The simple goal of the swing is for each segment of the body to pick up speed as the swing unwinds. It begins with the hips, then the torso, shoulders, arms, hands, and finally bat head. By the time the bat begins to rotate, it should have energy accumulated from each subsequent movement. This massive stretch that’s caused by the hip/shoulder separation allows for more velocity to be created throughout the torso. Setting up a powerful swing. Improper separation of the shoulders and hips leads to slower swing speeds and lack of power.

Cano does a beautiful job separating his upper and lower body.

Core Activation/Strength

The core is everything from the top of your thighs to the bottom of your chest, 360° around. This is the nucleus of your body and without control you will undoubtedly lose the ability to consistently move well and produce efficient power. A strong core will increase posture, balance, body control, as well as producing a stronger lever to transfer energy up the kinetic chain.

Like I previously hinted at, athletic power involves fast contraction of muscle fibers. As the muscle rapidly stretches, energy builds and triggers an immediate increase of force released by the working muscles. Strength in the core will lead to greater ability to separate the hips and shoulders as well as increase the ability to contract. It is the stretching and shortening of the core muscles that produce rotational power.

Griffey makes this powerful swing look smooth as glass.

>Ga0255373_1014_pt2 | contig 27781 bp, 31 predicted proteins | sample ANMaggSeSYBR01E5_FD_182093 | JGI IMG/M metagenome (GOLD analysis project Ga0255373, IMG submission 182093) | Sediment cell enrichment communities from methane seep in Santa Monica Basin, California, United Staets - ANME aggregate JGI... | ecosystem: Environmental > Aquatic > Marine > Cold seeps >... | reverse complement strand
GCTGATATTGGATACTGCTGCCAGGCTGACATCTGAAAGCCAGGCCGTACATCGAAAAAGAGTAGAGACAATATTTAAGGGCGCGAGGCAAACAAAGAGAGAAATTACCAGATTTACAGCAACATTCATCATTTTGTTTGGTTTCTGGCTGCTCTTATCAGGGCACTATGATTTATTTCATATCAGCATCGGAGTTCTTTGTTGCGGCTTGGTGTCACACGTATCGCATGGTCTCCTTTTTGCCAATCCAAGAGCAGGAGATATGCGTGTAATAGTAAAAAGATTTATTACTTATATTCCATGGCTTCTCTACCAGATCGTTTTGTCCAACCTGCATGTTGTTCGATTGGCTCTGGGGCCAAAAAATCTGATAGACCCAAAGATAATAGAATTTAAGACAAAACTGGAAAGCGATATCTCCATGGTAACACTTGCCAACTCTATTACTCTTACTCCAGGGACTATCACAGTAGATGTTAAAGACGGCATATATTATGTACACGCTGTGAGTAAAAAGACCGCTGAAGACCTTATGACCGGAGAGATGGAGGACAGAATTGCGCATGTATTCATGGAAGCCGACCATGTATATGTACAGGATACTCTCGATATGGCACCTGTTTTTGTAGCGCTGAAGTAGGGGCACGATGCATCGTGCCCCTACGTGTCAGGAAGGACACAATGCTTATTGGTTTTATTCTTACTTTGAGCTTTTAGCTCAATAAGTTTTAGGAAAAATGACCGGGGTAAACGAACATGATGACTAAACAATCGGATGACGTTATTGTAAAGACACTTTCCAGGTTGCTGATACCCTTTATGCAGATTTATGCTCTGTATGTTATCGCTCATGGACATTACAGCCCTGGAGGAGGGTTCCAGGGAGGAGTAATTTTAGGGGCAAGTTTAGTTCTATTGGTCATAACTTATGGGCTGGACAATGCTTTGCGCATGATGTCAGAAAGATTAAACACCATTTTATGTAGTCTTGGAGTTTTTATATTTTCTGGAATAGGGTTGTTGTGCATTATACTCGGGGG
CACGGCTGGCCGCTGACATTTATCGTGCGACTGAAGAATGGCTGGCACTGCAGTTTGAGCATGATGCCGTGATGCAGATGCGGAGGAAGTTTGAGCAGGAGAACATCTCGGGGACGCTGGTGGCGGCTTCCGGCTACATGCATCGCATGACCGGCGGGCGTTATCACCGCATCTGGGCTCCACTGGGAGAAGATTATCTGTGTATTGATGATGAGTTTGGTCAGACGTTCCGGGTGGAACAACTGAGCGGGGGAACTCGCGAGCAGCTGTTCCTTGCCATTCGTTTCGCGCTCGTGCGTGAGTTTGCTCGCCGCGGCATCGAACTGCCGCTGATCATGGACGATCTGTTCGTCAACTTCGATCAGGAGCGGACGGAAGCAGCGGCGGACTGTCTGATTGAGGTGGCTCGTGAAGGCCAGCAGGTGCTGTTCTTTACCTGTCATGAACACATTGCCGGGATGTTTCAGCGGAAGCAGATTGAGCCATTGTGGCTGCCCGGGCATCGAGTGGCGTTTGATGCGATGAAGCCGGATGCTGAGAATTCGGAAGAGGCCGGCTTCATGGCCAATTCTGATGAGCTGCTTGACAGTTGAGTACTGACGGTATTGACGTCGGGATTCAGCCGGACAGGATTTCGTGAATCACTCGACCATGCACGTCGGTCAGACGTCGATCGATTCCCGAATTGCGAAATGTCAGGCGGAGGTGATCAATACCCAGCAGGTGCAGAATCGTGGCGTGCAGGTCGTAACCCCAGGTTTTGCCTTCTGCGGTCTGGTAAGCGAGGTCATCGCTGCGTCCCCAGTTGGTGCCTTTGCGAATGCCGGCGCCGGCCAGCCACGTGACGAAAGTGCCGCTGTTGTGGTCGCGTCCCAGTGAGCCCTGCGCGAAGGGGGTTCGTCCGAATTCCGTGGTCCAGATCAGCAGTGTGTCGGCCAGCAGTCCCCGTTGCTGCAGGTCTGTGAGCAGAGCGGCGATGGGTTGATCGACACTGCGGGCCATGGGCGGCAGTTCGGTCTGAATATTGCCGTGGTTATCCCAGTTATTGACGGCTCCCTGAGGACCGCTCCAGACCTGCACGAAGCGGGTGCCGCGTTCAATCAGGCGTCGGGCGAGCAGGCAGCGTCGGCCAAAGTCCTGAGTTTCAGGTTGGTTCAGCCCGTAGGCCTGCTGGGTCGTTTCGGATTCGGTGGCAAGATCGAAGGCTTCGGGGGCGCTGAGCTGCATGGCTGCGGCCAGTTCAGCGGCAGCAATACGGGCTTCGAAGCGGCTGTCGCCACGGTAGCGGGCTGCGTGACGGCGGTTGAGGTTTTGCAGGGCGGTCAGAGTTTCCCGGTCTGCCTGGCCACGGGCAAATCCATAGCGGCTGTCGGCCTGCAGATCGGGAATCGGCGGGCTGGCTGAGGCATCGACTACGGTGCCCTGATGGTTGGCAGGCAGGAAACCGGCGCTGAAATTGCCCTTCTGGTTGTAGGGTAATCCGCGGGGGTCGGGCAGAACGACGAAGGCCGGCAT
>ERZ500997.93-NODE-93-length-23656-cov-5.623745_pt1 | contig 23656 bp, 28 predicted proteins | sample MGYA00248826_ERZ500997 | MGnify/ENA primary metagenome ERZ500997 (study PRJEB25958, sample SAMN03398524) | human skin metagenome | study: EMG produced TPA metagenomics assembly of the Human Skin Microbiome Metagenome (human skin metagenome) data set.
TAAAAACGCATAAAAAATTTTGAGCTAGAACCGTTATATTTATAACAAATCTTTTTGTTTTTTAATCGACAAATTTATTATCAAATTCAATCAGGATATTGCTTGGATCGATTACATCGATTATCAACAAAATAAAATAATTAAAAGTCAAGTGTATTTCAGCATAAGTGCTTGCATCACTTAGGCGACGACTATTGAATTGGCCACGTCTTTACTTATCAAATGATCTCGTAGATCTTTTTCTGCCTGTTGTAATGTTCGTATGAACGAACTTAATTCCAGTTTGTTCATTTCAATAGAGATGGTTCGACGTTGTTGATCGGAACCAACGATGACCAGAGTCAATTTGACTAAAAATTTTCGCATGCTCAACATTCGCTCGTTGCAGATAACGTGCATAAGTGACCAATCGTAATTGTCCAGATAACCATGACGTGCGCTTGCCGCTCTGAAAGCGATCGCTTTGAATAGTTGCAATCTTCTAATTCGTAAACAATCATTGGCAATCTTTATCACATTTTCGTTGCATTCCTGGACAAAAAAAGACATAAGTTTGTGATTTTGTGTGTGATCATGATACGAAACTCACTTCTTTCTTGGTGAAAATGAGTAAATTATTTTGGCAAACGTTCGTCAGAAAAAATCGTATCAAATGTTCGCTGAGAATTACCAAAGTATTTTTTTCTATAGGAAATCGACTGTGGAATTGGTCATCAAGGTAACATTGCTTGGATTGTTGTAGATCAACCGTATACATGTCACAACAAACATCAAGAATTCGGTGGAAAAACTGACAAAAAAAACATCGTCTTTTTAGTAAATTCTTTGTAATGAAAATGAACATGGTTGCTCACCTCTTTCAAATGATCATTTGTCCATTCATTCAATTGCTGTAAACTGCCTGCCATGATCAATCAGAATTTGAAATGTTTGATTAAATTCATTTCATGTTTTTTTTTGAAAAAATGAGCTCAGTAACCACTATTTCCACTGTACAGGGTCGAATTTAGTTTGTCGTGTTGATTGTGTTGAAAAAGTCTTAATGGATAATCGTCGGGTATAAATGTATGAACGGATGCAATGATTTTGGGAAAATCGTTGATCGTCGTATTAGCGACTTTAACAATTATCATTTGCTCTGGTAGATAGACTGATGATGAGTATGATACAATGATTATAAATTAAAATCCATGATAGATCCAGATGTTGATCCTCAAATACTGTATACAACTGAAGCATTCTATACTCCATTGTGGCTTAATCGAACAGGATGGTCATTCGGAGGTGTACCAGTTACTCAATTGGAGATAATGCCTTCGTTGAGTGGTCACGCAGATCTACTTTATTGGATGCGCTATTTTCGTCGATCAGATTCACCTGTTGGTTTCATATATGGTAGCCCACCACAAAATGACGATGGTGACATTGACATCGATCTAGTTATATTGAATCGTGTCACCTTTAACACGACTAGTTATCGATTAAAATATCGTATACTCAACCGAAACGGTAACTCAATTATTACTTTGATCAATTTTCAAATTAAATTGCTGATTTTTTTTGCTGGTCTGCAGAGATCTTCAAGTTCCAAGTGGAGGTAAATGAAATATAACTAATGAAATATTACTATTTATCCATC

One consequence of today’s society of sitting for 6-10 hours a day and the increased use of tech devices is that we lose our posture, specifically in the thoracic spine (middle of our back). We can enter a kyphotic posture, where the curve in our mid back is more than normal. This inhibits our ability to extend and rotate. Since hitting is a rotational movement that rotates around the spine, when the spine is overly curved it makes it difficult to rotate. Obviously, when hitters are having trouble rotating they consequently have trouble hitting.

Pujols does a fantastic job showing separation here, but notice how much his spine has to rotate for his hips to separate. 

There’s no doubt that the best hitters in Major League Baseball have powerful swings. Thus, knowing how to increase your power as a hitter becomes a critical part of prolonging a career. The good news is that all hitters can work on boosting their power inside the box. 

The best, most efficient way to do this is through an individualized strength program. One that targets the specific hitting muscles while training the movement patterns that are unique to hitting. This program should continuously focus on the foot-ground connection, activating and strengthening the core and posterior chain, upper and lower separation and maintaining proper thoracic mobility. In part 2, we will go over the exercises we utilize to strengthen and mobilize our hitters.